First of all I dont want to track the hacker. I want to track if the system is being compromised some way. For example when a website is under attack it'll receive malicious data. I want to check those data and if they are malicious I want to call assistent via mail or sms or phone call.

The bold phrase above is the tricky part. How to define if something is malicious? Hacker sends valid data from the apps point of view. But outside that application domain another tool can examine it.

Is there any tool like that? If not what are the common logic to trace intrusion? I can write a tool then.

  • 5
    Have you ever tried any IDS/IPS solutions?
    – anhldbk
    Jan 6, 2013 at 6:34
  • @anhldbk no. I have no idea about it. Jan 6, 2013 at 9:26
  • 1
    Well, please google about Snort, PHPIDS, modsecurity or any WAF (Web Application Firewall), ... I think you'll get your answer yourself. :)
    – anhldbk
    Jan 6, 2013 at 12:42

2 Answers 2


As mentioned in the comments, try and IDS or IPS. My favorite and free one is hostbased and called OSSEC.

It will alert you of break-in attempts and other irregularities on your machine.


An IDS (intrusion detection system) or IPS (intrusion prevention system) is the standard solution. It generally works by watching traffic to your protected resources (such as a web server) and looking for characteristics associated with attacks. The big advantages is that it saves a vast amount of time and provides many more ways of scanning for attack vectors than you could on your own. With most systems of this type, you plan a way to get updates, so that attackers evolve, your system follows shortly after.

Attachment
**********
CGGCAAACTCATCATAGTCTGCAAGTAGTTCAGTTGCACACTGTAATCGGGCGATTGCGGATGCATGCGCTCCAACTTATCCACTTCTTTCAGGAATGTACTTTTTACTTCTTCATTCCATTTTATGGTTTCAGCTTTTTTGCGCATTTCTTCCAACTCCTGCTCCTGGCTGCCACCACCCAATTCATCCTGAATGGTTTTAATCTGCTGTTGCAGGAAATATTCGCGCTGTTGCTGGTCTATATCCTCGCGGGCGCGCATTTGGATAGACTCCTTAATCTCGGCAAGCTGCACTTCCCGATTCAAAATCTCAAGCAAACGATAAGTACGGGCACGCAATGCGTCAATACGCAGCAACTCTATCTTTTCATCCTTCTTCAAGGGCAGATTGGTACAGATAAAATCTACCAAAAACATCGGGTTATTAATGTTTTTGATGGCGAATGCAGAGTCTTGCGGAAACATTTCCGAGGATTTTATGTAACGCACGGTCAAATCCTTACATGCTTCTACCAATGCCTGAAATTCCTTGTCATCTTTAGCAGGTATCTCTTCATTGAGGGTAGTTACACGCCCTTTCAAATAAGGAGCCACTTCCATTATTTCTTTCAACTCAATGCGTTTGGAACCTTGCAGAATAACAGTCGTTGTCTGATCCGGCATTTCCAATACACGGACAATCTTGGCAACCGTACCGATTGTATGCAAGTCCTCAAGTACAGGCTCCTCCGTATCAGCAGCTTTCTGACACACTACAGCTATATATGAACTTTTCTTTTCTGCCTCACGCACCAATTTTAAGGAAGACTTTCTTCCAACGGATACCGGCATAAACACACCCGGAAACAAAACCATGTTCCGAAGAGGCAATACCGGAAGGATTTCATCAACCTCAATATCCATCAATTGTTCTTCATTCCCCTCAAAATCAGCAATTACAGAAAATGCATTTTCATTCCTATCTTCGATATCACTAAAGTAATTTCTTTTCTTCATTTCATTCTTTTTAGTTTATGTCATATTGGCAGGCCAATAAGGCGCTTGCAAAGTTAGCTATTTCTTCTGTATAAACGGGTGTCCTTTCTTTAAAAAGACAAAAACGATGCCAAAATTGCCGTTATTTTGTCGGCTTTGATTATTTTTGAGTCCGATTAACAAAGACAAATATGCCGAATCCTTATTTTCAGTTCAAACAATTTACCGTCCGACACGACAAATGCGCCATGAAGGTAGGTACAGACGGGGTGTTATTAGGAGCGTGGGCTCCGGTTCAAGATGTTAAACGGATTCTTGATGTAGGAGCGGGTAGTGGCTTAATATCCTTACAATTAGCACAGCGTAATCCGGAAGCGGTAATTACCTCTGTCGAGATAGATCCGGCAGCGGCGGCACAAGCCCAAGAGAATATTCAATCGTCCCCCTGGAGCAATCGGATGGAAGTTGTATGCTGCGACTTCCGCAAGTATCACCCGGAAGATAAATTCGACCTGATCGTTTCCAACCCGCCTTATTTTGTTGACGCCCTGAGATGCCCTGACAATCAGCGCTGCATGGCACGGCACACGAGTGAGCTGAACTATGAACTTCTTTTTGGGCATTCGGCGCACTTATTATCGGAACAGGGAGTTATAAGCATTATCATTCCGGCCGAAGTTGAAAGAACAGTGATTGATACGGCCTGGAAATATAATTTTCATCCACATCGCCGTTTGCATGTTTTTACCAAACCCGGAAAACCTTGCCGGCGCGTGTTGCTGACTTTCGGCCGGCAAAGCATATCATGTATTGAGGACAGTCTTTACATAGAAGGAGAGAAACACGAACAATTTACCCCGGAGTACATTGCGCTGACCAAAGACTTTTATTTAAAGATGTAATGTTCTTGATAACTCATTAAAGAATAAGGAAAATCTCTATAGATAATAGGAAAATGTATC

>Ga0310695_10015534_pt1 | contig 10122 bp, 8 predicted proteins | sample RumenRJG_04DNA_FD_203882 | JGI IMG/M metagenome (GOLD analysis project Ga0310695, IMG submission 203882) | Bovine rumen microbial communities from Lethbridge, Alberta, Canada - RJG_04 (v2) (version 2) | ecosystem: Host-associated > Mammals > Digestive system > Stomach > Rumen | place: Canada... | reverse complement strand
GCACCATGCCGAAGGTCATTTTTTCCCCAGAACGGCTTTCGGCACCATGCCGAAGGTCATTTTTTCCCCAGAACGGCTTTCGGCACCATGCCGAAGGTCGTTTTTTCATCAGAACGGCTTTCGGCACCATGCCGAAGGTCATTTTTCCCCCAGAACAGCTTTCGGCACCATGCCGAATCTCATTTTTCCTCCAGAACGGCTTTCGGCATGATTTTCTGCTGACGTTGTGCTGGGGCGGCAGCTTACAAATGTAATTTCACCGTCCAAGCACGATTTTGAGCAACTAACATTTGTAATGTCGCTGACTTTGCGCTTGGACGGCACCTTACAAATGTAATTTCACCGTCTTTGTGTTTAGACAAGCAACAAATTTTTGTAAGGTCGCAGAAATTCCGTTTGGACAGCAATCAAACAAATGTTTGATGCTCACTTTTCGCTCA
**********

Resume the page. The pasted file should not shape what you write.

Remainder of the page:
For any given type of resource, the attack vectors will vary and are always evolving. As you mention, for web servers, a pretty common vector is faulty inputs - code injection and buffer overflow being the two that come to mind most readily. But this is going to vary for any type of resource you want to protect and any protocol that can an attacker can use to access it.

A sophisticated system may combine:

  • benchmarks for how the system currently behaves and observation of changes to those benchmarks
  • analysis of protocols and misuse of aspects of those protocols
  • repeated attempts to provide incorrect or invalid input
  • any behavior pattern that shows a type of scanning
  • detection of significantly unusual behavior

and more...

There's really no perfect answer to the eternal - "have we been successfully attacked?" question, the real key is knowing a given system, what "normal" is and thus what "abnormal" is, and knowing a given design or communication pattern well enough to know how and when it can be misused

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